Tips for Getting Floors and Carpets Truly Clean

Consumer Reports News: March 10, 2011 10:02 AM

Anyone can vacuum, right? Well, yes. But even the best upright and canister vacuums from the 100 or so models we've reviewed can leave behind dirt, dust, dander, and more if you don't handle the machine properly. Here then are Consumer Reports' ten tips for getting floors and carpets truly clean, which in turn will improve your home's indoor air quality.

Minimize the mess. The less dirt that enters your home, the less your vacuum will have to pick up. Lay mats at entrances and impose a no-shoe policy to prevent filth from being tracked indoors. Also, dust furniture, blinds, and windowsills before you vacuum, so the vacuum will pick up fallen particulates.

Stick to a schedule. Weekly vacuuming is sufficient for most parts of the home. High-traffic areas may need to be hit more frequently, and daily vacuuming is recommended if you have heavy-shedding pets. If that's more than you can manage, consider purchasing a pet-hair tool for spot cleanings. The $6 Pledge Fabric Sweeper proved effective at picking up pet hair in our tests.

Choose the right attachment. Most vacuums come with a few basic tools that suffice for most cleaning jobs: a crevice tool for tight spots, such as under large appliances; a small upholstery brush, good for furniture and mattresses; a round brush for dusting steps and windowsills. Pay attention to carpet-height adjustment, a feature which matches the height of the vacuum to a carpet's pile height for easy movement and thorough cleaning. On canister vacuums, a power nozzle cleans carpets more thoroughly than a simple suction nozzle.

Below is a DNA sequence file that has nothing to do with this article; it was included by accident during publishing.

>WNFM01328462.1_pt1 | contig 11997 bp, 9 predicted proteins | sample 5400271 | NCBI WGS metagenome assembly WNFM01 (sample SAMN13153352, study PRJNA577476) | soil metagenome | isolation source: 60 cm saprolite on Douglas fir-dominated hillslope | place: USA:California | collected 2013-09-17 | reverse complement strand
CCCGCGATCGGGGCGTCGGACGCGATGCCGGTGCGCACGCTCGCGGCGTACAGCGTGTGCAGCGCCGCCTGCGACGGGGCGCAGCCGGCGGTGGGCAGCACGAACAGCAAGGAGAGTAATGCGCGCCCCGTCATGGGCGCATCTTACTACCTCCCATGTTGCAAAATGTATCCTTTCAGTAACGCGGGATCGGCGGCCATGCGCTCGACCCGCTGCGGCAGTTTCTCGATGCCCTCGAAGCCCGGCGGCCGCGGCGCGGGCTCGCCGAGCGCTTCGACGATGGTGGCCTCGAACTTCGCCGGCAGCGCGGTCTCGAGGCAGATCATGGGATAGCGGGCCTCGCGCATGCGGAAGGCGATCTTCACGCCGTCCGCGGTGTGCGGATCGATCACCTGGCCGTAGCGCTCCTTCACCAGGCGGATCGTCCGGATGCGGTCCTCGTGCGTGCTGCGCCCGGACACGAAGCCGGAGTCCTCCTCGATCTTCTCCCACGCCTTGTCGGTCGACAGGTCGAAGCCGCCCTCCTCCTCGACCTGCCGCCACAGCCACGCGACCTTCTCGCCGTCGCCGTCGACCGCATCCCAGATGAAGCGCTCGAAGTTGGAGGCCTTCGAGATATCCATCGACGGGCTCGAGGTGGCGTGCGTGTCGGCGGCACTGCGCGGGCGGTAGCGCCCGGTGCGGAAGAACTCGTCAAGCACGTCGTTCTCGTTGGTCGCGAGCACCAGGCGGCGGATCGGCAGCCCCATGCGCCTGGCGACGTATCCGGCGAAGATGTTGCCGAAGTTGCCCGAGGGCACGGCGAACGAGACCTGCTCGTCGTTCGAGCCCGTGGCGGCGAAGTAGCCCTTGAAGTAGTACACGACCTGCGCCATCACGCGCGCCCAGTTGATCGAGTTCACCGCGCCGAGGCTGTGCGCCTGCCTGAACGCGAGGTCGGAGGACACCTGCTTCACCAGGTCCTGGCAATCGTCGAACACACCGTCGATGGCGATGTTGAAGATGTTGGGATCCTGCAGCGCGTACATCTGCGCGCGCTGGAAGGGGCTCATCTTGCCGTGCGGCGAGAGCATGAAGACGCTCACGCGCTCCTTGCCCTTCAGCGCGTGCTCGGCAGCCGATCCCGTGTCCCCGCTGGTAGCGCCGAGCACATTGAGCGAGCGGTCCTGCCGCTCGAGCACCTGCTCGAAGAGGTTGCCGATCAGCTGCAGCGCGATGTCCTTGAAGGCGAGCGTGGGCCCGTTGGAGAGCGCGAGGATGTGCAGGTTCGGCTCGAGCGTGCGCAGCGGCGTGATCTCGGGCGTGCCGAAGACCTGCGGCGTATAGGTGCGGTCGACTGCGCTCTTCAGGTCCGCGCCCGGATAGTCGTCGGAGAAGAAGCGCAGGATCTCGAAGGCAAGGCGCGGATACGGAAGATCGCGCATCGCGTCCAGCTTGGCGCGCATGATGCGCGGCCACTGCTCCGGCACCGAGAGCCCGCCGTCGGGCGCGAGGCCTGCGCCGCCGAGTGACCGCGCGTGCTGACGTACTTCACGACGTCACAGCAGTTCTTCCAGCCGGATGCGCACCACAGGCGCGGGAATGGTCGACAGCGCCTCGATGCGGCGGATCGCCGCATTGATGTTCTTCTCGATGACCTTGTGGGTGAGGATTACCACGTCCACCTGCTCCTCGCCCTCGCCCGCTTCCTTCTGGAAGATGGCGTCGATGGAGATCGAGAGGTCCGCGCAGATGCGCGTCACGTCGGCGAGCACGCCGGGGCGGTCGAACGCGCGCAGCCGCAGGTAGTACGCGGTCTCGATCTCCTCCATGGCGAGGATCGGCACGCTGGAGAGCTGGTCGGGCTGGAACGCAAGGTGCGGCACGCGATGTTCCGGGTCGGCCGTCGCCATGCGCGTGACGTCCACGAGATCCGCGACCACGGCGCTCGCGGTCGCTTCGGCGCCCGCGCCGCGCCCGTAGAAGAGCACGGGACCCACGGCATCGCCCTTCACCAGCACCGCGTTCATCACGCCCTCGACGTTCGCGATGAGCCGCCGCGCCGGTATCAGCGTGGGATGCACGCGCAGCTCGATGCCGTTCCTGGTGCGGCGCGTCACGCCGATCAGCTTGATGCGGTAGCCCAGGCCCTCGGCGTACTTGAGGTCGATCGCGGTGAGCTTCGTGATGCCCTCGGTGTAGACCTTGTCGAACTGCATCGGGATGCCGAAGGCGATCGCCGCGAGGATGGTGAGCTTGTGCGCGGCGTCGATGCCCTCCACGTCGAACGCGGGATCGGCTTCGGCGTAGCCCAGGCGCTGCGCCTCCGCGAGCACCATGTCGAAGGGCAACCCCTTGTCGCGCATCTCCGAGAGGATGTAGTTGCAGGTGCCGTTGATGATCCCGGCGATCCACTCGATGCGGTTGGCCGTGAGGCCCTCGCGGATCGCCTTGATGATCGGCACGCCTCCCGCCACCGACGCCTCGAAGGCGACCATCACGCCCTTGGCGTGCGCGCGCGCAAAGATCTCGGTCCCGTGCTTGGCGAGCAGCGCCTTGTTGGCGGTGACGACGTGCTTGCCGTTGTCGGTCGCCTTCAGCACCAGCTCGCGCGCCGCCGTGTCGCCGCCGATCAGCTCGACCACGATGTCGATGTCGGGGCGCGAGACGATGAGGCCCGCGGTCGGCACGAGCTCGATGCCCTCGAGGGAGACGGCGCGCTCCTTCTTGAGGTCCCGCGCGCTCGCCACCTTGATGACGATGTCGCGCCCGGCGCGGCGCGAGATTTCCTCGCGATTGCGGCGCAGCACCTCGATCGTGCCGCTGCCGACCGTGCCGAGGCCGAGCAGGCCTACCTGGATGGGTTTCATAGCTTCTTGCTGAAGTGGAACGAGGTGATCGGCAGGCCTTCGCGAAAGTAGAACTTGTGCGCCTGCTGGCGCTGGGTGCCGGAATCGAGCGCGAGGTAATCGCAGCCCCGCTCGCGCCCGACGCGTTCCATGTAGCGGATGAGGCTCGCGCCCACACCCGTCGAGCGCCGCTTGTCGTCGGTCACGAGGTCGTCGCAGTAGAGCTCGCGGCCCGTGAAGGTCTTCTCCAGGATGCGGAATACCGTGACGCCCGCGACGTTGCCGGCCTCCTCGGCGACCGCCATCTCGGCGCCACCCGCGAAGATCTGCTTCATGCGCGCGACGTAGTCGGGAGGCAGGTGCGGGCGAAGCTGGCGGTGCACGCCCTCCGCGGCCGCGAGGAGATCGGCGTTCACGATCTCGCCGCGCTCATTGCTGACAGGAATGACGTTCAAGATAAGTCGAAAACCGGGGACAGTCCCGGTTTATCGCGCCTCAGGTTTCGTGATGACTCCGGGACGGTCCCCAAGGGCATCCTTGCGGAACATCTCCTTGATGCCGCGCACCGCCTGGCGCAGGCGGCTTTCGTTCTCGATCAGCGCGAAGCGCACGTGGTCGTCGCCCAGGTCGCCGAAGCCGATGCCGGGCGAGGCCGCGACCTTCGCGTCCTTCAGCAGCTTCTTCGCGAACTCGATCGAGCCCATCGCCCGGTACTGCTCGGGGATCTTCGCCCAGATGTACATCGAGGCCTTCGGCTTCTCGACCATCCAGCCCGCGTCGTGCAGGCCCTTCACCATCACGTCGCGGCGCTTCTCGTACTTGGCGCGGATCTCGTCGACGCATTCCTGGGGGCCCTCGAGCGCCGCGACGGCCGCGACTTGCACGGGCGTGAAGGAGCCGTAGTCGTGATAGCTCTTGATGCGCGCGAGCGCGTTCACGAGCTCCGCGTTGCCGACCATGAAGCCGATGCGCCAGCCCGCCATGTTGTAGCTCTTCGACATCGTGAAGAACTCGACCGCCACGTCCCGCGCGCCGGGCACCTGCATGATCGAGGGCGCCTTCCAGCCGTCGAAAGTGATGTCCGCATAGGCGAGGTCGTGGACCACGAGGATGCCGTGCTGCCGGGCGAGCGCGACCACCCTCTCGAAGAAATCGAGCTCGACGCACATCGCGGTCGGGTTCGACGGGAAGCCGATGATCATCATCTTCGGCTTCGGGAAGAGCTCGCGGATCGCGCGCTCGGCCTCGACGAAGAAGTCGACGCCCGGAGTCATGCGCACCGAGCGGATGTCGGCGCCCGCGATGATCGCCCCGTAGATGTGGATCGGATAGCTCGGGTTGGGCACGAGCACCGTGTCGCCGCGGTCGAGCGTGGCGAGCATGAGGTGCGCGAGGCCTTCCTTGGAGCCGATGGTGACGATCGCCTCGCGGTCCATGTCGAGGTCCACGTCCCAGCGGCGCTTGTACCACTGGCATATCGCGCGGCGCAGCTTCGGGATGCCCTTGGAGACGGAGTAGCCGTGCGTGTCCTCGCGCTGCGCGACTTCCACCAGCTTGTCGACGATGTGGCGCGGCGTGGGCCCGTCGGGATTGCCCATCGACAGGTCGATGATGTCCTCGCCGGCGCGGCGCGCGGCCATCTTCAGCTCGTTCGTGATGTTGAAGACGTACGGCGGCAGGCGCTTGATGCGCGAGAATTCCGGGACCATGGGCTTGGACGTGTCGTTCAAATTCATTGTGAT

Make multiple passes. In our deep-clean carpet test, Consumer Reports testers make more than a dozen passes to see how well vacuums take up cat hair. You don't have to go to that extreme, but a single sweep will likely leave behind embedded matter. Instead, make several passes before moving on to the next spot.

Steer clear of small objects. It can be hard to resist sucking up pennies and paperclips. But our repair analysis has found that small objects can clog nozzles and hoses, and they can also damage fans, which could lead to an expensive visit to the repair shop.

Don’t overfill bags. On many upright vacuums, the hose feeds into the bag about a quarter of the way from its top. As a result, you're best off replacing the bag after it's one-half to two-thirds full. This will maintain maximum suction and prevent particles from being emitted back into your home.

Use special care with area rugs. To prevent frayed edges, vacuum from the center of the rug out towards the perimeter. You may also be able to machine-wash small rugs, and it's a good idea to occasionally take larger ones outside and beat them with them with a broom.

Spot-treat spills. Speed is critical when treating stains. Blot spills with a clean cloth towel or paper towel. Use carpet-stain remover on stubborn spills. Seventh Generation Natural Carpet Spot and Stain Remover is a CR Best Buy, but Bissell's OxyPro Carpet Spot & Stain Remover did better with red wine. 

Maintain the vacuum. Clean the filter and the rotating-brush supports. Worn brushes tend to stiffen, which can cause texture change to carpets. Inspect the cord periodically and replace it if its cover is damaged. If you're buying a new vacuum, check our reliability data to see which brands are the most and least repair-prone.

Go for an occasional deep clean. Carpet-cleaning machines are better than vacuums at eliminating dirt and oil that clings to carpet fibers over time. Some of the carpet cleaners we've tested were more effective than others, though they all take up extra storage space. You can also rent a carpet cleaner from the supermarket, hardware store, or home center for about $20 to $30 a day.

—Daniel DiClerico

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